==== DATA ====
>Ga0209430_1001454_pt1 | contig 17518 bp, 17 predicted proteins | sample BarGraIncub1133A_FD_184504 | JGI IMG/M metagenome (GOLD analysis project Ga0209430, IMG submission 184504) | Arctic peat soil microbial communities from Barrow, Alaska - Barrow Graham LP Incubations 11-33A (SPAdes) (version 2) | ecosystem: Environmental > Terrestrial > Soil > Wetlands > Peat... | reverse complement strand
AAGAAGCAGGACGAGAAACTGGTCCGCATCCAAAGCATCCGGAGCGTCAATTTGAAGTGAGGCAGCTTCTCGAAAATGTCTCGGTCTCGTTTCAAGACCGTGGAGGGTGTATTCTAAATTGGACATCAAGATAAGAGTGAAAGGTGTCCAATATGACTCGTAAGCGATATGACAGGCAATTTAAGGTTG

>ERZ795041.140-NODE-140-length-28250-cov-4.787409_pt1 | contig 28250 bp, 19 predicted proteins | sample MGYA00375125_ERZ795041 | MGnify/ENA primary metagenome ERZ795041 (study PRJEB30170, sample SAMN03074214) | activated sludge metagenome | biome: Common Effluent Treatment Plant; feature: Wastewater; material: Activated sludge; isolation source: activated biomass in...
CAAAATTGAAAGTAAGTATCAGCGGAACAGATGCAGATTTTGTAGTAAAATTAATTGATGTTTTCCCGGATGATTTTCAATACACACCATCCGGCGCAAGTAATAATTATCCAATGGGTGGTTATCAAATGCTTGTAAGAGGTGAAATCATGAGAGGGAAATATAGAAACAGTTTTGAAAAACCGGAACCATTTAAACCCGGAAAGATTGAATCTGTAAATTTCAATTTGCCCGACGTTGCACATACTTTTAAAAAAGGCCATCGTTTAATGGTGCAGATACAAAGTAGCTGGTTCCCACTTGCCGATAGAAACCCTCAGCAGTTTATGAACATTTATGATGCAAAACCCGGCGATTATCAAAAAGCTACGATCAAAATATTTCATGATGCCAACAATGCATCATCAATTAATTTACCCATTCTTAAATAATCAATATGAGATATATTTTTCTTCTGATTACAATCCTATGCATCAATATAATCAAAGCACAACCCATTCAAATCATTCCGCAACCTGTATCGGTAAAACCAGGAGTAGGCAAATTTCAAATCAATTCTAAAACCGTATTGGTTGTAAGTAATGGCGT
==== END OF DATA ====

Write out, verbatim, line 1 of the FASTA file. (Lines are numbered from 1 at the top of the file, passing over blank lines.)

>Ga0209430_1001454_pt1 | contig 17518 bp, 17 predicted proteins | sample BarGraIncub1133A_FD_184504 | JGI IMG/M metagenome (GOLD analysis project Ga0209430, IMG submission 184504) | Arctic peat soil microbial communities from Barrow, Alaska - Barrow Graham LP Incubations 11-33A (SPAdes) (version 2) | ecosystem: Environmental > Terrestrial > Soil > Wetlands > Peat... | reverse complement strand